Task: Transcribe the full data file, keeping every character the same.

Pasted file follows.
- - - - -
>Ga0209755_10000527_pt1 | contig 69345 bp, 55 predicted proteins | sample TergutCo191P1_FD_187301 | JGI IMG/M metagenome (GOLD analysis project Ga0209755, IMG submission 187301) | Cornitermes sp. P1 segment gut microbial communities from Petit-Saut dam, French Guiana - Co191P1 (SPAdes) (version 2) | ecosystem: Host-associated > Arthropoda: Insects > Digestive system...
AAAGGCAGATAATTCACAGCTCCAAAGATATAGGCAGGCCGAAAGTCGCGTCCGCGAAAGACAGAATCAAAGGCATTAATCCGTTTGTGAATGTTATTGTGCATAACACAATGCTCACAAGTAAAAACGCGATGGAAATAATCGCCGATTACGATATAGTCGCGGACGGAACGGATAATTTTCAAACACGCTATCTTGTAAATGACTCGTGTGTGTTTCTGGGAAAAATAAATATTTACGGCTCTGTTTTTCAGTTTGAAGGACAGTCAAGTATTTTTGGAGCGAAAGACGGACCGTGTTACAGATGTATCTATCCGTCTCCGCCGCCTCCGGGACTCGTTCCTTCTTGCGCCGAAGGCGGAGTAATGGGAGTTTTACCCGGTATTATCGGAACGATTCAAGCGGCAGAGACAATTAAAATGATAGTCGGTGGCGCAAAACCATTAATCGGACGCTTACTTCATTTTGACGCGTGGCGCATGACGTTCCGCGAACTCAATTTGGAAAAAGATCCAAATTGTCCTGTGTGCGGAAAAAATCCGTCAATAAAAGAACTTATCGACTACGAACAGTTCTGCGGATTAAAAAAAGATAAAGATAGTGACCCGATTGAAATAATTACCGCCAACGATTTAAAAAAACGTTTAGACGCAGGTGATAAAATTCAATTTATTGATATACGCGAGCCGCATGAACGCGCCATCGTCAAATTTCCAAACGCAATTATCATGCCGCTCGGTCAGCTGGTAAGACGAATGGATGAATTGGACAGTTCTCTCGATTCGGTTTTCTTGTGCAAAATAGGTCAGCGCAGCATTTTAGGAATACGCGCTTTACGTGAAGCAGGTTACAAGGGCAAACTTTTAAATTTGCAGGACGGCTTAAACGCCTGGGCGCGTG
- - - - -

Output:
>Ga0209755_10000527_pt1 | contig 69345 bp, 55 predicted proteins | sample TergutCo191P1_FD_187301 | JGI IMG/M metagenome (GOLD analysis project Ga0209755, IMG submission 187301) | Cornitermes sp. P1 segment gut microbial communities from Petit-Saut dam, French Guiana - Co191P1 (SPAdes) (version 2) | ecosystem: Host-associated > Arthropoda: Insects > Digestive system...
AAAGGCAGATAATTCACAGCTCCAAAGATATAGGCAGGCCGAAAGTCGCGTCCGCGAAAGACAGAATCAAAGGCATTAATCCGTTTGTGAATGTTATTGTGCATAACACAATGCTCACAAGTAAAAACGCGATGGAAATAATCGCCGATTACGATATAGTCGCGGACGGAACGGATAATTTTCAAACACGCTATCTTGTAAATGACTCGTGTGTGTTTCTGGGAAAAATAAATATTTACGGCTCTGTTTTTCAGTTTGAAGGACAGTCAAGTATTTTTGGAGCGAAAGACGGACCGTGTTACAGATGTATCTATCCGTCTCCGCCGCCTCCGGGACTCGTTCCTTCTTGCGCCGAAGGCGGAGTAATGGGAGTTTTACCCGGTATTATCGGAACGATTCAAGCGGCAGAGACAATTAAAATGATAGTCGGTGGCGCAAAACCATTAATCGGACGCTTACTTCATTTTGACGCGTGGCGCATGACGTTCCGCGAACTCAATTTGGAAAAAGATCCAAATTGTCCTGTGTGCGGAAAAAATCCGTCAATAAAAGAACTTATCGACTACGAACAGTTCTGCGGATTAAAAAAAGATAAAGATAGTGACCCGATTGAAATAATTACCGCCAACGATTTAAAAAAACGTTTAGACGCAGGTGATAAAATTCAATTTATTGATATACGCGAGCCGCATGAACGCGCCATCGTCAAATTTCCAAACGCAATTATCATGCCGCTCGGTCAGCTGGTAAGACGAATGGATGAATTGGACAGTTCTCTCGATTCGGTTTTCTTGTGCAAAATAGGTCAGCGCAGCATTTTAGGAATACGCGCTTTACGTGAAGCAGGTTACAAGGGCAAACTTTTAAATTTGCAGGACGGCTTAAACGCCTGGGCGCGTG